Even though Stormy Daniels is at the center of one of the largest scandals to hit the White House in recent history, the adult film star says her bare-it-all show at the Admiral Theatre this weekend is, like the rest of her shows nationwide, not about politics.
Even if those in attendance are making it a political spectacle. The adult film star is seeing fewer porn fans and more people like women of varying ages and gay men at her shows since she spoke out against President Donald Trump.
“This didn’t start with a political agenda,” she told the Tribune on Saturday afternoon as she lounged on a seat of her tour bus in a parking lot in Rosemont. “I think it’s really funny that most people don’t even know that I’m Republican.
“They make it political in the same way that they have to put porn star in front of my name,” she added. “If I was a librarian, it wouldn’t be: Librarian Stormy Daniels.”
In a wide-ranging interview, Daniels, 39, who was winding up a three-night, five-show stand at the Admiral Theatre, talked about how her life has changed since her alleged affair with Trump became public, her life after legal battles and how in one breath she says she’s not interested in politics but joked, in front of a reporter, whether she ought to throw her hat in the ring.
Daniels also talked about her latest controversy: Her first Chicago show on Thursday, part of her “Make America Horny Again” national tour, was almost her last because the Admiral didn’t clear a Trump-related addition to the show and sold post-performance meet-and-greet tickets without her involvement.
Daniels said the first thing she saw when she walked into the theater was a little man dressed as Trump. But she wasn’t told about it, and her team eventually nixed it.
“They put a lot into the show and it was actually really well done and impressive,” Daniels said. But she’s not willing to take the risk of doing something onstage that could cause her to lose her lawsuit or get slapped with another one, she said.
She added: “And I don’t like surprises. My security team hates surprises.”
Daniels said, without fail, there’s usually one guy in line who looks aggressive and they have to kick them out — but that wasn’t a possibility with the pre-sold tickets.
“It just should have been discussed,” she said. “And then they wanted to take a percentage of it.
“I don’t start fights, but I finish them,” she added.
Admiral owner Nick Cecola said Saturday that these were both misunderstandings the two sides were able iron out.
In the last election, Daniels didn’t vote, she said. But she acknowledged her political views are changing, along with almost every other aspect of her life since she entered into an unprecedented political circus.
But, she said, she’d do it all over again — the same way.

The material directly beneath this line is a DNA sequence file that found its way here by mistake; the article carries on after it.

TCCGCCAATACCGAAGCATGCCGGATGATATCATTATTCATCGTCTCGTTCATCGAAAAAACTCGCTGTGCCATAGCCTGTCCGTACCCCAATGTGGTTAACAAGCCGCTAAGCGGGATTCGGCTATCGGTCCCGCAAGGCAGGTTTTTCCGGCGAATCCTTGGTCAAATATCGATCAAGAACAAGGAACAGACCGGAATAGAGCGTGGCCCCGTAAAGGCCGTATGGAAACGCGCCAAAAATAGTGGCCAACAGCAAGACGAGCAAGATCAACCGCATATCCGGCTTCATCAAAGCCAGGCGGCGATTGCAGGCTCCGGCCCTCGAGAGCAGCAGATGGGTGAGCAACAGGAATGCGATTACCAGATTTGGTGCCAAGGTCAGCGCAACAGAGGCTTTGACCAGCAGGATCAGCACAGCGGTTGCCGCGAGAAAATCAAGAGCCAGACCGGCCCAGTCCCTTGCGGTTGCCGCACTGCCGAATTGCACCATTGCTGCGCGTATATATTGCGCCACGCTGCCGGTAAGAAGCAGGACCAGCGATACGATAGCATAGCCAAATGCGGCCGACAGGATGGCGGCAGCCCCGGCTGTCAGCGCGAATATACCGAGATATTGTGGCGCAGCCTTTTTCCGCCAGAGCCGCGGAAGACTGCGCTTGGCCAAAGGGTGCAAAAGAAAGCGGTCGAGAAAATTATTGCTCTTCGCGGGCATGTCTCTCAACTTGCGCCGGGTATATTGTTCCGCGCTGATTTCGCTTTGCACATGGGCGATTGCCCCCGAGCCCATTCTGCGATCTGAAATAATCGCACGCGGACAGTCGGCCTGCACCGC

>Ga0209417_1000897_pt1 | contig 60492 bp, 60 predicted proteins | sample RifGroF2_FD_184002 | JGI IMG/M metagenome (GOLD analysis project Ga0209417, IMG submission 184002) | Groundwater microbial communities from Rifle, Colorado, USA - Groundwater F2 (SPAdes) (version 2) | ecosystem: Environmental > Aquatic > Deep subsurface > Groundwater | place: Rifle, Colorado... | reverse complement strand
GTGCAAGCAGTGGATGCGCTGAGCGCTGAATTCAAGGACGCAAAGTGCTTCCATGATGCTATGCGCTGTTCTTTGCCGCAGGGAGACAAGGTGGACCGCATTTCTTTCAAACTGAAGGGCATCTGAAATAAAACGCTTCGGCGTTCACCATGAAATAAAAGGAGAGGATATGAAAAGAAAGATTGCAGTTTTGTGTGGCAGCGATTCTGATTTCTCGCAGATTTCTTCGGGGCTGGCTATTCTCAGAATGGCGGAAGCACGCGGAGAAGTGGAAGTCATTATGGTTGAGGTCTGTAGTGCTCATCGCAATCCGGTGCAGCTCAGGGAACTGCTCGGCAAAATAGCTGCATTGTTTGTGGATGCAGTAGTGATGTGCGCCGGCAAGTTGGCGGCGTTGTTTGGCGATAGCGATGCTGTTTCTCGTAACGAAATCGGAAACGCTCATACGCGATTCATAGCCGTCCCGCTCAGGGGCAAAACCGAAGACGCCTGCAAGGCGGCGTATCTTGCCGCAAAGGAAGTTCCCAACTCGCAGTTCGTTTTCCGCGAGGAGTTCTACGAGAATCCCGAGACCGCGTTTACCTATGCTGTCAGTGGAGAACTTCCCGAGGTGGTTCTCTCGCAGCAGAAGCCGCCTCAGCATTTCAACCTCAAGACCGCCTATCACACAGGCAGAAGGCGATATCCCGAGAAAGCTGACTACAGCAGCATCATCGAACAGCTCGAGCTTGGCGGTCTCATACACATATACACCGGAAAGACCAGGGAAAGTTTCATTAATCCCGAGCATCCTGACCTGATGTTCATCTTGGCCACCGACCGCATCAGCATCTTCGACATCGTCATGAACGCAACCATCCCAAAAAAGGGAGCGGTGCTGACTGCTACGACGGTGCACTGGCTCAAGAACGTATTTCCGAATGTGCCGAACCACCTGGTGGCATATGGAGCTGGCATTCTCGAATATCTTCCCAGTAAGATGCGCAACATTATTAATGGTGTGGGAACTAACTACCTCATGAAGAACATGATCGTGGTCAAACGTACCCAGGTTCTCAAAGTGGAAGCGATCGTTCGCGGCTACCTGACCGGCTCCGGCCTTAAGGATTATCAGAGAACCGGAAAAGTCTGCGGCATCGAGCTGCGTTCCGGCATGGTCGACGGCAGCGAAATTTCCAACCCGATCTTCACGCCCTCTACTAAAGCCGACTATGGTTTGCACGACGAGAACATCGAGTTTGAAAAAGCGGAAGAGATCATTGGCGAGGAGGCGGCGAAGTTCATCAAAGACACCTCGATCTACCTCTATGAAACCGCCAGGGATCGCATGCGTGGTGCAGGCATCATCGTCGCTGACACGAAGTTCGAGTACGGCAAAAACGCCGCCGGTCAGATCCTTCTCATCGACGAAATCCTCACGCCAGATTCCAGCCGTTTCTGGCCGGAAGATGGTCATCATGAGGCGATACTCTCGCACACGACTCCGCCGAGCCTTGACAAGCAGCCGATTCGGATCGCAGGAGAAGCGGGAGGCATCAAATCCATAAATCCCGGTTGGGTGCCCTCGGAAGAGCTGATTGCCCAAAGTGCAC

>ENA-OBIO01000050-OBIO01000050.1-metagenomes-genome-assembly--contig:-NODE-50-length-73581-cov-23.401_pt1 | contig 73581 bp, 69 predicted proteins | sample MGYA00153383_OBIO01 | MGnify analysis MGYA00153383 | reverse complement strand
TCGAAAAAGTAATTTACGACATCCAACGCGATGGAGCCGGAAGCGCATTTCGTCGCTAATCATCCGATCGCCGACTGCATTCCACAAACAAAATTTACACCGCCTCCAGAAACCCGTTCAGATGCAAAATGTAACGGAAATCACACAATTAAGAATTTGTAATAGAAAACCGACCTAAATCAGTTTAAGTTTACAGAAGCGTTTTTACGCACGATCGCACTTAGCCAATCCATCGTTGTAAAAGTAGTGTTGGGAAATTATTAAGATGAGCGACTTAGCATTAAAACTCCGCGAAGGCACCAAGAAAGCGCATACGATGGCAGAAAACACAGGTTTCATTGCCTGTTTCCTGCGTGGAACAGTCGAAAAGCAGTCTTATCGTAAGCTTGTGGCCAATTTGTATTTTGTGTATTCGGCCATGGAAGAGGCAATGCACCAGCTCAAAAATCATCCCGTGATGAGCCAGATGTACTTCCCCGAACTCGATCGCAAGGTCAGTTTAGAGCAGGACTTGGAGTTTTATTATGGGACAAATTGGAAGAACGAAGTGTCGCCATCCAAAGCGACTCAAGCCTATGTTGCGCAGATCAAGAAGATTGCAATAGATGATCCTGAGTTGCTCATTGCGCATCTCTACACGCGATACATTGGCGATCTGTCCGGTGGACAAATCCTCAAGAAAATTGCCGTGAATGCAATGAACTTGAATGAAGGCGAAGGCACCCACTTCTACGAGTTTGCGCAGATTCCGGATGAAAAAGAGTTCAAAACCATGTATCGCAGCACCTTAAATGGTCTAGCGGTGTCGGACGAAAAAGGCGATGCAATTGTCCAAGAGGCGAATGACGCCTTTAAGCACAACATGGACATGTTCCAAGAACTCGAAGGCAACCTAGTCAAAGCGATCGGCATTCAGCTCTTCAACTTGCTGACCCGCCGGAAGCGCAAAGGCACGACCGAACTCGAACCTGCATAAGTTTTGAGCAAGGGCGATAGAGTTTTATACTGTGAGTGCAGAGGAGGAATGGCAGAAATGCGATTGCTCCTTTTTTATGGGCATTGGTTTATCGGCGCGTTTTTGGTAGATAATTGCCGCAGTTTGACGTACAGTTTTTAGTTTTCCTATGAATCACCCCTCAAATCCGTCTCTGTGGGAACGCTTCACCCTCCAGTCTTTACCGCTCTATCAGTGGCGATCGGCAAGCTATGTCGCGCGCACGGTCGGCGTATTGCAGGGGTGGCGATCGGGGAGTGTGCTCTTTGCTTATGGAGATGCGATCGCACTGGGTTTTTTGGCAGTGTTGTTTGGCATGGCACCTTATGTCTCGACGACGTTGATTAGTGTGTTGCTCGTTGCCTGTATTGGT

“I don’t know if it’s the right thing to do, which I believe, or if I’m just that … stubborn,” she said.
One of the biggest changes has been the demographics of her shows.
She’s noticed a diverse crowd: groups of women, folks of every color and lots of gay men.
“I understand how difficult it must be for them to brave going into that environment,” Daniels said. “First of all, alone, with a bunch of straight men who are all amped up, they could easily get (beaten up). And being hassled by girls all night that they’re not interested in — why would you go into that situation? That takes a tremendous amount of bravery.”
Daniels, whose real name is Stephanie Clifford, doesn’t deny all this publicity has helped her career.
“It’s boosted it, but mostly it’s changed it,” she said.
Daniels says she’s also learned the importance of following security rules the hard way. In the middle of a Bad Company and Lynyrd Skynyrd concert, when the lights came up, one person noticed her and asked for a photo. Then another. And another.
“My husband had the best analogy,” Daniels said. “Have you seen ‘Finding Nemo’? He was like, they were seagulls and you were the crab. Because it started and they were like, mine, mine, mine mine mine mine!”
She said her shirt was ripped, and they eventually had to watch from afar and left before the last number.
And, perhaps the biggest change: a national platform and a place in the daily news cycle.
The Wall Street Journal reported that Trump’s lawyer Michael Cohen arranged a $130,000 payment to Daniels, sent before the 2016 election to keep Daniels from revealing an alleged sexual encounter. Daniels told In Touch Weekly she had sex with Trump after meeting him at a celebrity golf tournament, just months after his wife, Melania Trump, gave birth to their son Barron. Daniels, via her lawyer Michael Avenatti, has since launched lawsuits against Cohen and Trump.
“When someone’s like, ‘You’re speaking out for all women and you’re going to save the world’ — what do you mean?” Daniels said. She reiterated a point she made during a recent “60 Minutes” interview: that this isn’t her #MeToo moment. “I just wanted to stand up for myself, now I’m standing up for everyone. I guess there’s a reason for it.”
She said she thinks every day about the legacy she could leave for her daughter. She wants to inspire other people to stand up for other people, she said.
“What about the bigger picture?” she said.
The White House did not respond to Tribune requests for comment Saturday evening.
Daniels does not think she alone can shut down the Trump presidency.
“Do I have the power?” she asked. “Absolutely not.”
And then she added: “I think that they’ll be their own downfall if that happens.”
Daniels said she has no plans to run for office. It’s ridiculously expensive to run a campaign and the person best suited to represent the people probably would never get elected, she said.
But at the end of the interview, she said, “I don’t know, should I run for president?”
A laugh. And then: “The terrifying thing is I might win.”
Chicago Tribune’s Eseosa Olumhense contributed.
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